“Paradise Lost,” the epic poem by John Milton, is widely considered to be one of the greatest works of literature in the English language. This work has had a profound influence on many subsequent works of literature, including the classic novel “Frankenstein” by Mary Shelley, considered to be the first true science fiction novel.
In this article, we will explore the various ways in which “Paradise Lost” has influenced “Frankenstein,” examining the ways in which Shelley drew upon Milton’s ideas and themes to create her own unique story.
The Evolution of “Frankenstein”: From 1818 Original to Rediscovered Classic
First of all, if you haven’t read “Frankenstein” then you are missing out on one of life’s greatest pleasures. If you are interested in experiencing Mary Shelley’s powers of prose, I must warn you that there are two versions of her novel out there. You see, Mary was only 18 years old when she wrote “Frankenstein” in 1818! She was a prodigious writer.
However, she was a female writer and published her novel under a pseudonym in the 1830s. This version was heavily edited by Mary’s husband, Percy Shelley, the poet who wrote “Ozymandias.” Regardless, as you can see, there were two very different versions of the same novel.
The original from 1818 was not published until much later, and the 1831 version was edited and published by Percy Shelley. The version that was first popularized was the Percy version, and for a time, that was the version of “Frankenstein” that everyone was familiar with.
Fortunately, Mary Shelley’s true version of her novel was rediscovered and has gained traction. It has begun to occupy its rightful place as the definitive “Frankenstein,” just as Mary, its original author and maker, had intended.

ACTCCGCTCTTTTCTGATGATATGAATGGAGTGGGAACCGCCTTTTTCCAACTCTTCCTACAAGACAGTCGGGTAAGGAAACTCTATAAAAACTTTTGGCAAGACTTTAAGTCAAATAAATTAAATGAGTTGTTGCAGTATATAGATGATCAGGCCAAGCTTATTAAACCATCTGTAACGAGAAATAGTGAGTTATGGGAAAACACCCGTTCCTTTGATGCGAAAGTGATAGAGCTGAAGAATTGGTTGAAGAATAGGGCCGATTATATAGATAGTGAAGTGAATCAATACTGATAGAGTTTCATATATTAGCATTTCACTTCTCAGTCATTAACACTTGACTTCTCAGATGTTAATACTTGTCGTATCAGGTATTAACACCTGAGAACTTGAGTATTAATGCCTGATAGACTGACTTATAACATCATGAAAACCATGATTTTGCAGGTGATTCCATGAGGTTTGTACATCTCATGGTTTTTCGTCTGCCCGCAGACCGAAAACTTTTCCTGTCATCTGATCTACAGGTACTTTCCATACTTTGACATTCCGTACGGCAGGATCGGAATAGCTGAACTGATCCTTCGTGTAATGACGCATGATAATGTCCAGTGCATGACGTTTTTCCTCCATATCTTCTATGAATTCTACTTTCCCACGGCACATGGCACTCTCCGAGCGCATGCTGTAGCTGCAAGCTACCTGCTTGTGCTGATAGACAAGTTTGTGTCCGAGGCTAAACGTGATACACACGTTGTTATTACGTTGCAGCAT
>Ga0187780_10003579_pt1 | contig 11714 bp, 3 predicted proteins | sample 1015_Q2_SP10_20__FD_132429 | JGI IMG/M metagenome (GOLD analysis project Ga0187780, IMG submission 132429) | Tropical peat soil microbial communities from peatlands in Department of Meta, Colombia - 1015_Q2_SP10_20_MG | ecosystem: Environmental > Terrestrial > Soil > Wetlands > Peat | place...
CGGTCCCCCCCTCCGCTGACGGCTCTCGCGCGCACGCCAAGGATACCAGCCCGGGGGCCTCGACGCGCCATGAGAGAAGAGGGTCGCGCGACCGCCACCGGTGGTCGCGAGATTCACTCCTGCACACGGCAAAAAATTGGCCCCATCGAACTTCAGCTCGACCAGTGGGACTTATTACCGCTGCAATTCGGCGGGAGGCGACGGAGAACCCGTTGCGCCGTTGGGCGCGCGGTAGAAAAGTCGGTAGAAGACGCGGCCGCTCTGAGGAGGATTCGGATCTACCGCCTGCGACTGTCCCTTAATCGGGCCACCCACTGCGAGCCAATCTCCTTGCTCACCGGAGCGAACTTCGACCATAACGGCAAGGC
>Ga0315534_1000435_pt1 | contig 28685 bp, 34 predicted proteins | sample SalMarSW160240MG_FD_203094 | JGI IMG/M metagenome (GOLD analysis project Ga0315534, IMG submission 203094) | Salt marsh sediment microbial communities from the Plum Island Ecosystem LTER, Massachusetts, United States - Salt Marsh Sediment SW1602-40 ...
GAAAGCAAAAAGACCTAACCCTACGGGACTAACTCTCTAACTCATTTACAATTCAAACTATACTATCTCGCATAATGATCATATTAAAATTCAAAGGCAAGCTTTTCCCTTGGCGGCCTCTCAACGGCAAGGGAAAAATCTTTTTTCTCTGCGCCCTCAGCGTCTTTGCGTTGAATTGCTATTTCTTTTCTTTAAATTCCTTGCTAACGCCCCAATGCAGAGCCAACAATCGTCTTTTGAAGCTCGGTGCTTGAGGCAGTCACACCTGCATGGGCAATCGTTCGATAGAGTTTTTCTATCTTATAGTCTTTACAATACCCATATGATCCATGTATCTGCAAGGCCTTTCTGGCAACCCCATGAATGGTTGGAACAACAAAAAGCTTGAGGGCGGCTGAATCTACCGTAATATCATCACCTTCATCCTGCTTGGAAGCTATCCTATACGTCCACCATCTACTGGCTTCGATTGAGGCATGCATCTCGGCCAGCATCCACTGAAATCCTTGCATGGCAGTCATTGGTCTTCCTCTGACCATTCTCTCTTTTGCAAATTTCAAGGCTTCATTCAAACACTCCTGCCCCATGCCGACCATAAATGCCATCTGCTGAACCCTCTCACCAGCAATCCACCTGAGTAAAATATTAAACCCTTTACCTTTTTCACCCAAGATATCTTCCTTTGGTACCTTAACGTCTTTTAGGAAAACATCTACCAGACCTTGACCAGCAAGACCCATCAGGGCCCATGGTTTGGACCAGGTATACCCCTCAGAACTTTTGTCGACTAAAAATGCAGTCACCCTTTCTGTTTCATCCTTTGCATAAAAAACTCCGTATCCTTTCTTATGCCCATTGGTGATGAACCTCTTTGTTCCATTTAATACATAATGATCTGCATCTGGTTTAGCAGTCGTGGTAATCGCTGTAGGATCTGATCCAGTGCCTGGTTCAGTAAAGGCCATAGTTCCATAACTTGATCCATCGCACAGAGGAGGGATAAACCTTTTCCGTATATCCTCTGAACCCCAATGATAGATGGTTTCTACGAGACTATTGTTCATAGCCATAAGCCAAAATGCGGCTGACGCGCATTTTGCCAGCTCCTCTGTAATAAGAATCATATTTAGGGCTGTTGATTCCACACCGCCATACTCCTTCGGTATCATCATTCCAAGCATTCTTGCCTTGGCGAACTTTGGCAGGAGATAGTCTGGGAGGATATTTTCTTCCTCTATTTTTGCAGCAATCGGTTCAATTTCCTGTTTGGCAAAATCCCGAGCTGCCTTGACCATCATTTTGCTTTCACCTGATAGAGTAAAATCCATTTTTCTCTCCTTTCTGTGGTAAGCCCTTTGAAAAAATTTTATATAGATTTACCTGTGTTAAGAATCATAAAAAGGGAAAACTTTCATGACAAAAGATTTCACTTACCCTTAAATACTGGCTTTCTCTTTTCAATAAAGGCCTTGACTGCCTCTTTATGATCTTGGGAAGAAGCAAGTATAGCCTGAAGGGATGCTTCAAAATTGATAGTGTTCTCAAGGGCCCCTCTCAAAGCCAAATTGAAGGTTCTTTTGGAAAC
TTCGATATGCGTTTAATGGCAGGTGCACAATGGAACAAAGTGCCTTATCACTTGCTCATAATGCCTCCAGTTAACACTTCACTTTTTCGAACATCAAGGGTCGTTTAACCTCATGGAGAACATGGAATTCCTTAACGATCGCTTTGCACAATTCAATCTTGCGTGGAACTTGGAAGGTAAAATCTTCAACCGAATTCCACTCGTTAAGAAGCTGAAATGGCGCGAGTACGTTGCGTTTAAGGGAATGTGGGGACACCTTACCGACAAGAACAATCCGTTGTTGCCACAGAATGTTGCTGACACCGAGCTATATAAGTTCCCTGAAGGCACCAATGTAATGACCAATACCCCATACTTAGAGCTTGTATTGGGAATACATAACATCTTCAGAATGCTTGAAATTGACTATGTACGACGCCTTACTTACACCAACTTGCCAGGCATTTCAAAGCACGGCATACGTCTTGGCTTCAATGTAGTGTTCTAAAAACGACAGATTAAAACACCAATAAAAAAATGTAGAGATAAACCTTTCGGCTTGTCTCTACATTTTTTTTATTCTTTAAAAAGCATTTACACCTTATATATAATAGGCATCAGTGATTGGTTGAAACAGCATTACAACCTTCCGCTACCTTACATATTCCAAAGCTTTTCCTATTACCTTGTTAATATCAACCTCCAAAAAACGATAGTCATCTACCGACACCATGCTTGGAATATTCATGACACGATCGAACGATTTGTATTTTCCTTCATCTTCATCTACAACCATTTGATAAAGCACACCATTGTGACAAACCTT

Now, the story behind the novel’s creation is almost as intriguing as the novel itself, and the circumstances surrounding Mary’s writing it were incredible. But for now, I want to focus on how her novel builds on previous works from English literature, particularly John Milton’s epic poem “Paradise Lost.”
“Exploring the Epic Poetry of John Milton’s “Paradise Lost”
In case you are unfamiliar with Milton’s work, “Paradise Lost” is a retelling of the book of Genesis from the Bible’s Old Testament. It was published in 1667 and written in blank verse, otherwise known as iambic pentameter.
It is a staple of epic poetry to write it in iambic pentameter. From “Beowulf” to “Gawain and the Green Knight” and others like Sir Edmund Spencer’s “The Faerie Queen,” epic poems are typically written in iambic pentameter.
“Paradise Lost” is important for one of several reasons: it doesn’t rhyme, it features a sympathetic villain as the main character, and it deals with an overtly political subject that draws from Milton’s life and experiences during England’s tumultuous revolution and subsequent restoration of the monarchy.
“Paradise Lost” plays with the English language in ways that had never been achieved before. Depending on which aspect, character, or even book of the epic poem one is thinking about, a recurring theme is the Fall, or the Fallen.
For every character, to Fall has a different meaning. For Satan, to Fall is to disobey God and be expelled from paradise. For Eve, to Fall is to disobey God and achieve a God-like status. For the angel Raphael, to be Fallen means to be out of God’s favor. For Adam, to be Fallen is to lose his status as Lord of Paradise.
The Misconceptions Surrounding Mary Shelley’s “Frankenstein”
But if we are talking about “Frankenstein” (and we are), then what’s interesting for us is Satan’s point of view since it is with him that the creature in Mary Shelley’s novel sympathizes.
You see, most people who have heard of “Frankenstein” but have never read Shelley’s novel may have a mental image of “Frankenstein” reminiscent of the Universal monster movies.
A green monster, taller than most men, with screws on its neck and a squared head, brought to life with lightning by a mad scientist. However, this is not accurate. In fact, Victor Frankenstein is not a doctor, the creature is not a dumb monster but instead is a highly articulate individual, and he definitively doesn’t have screws in his neck.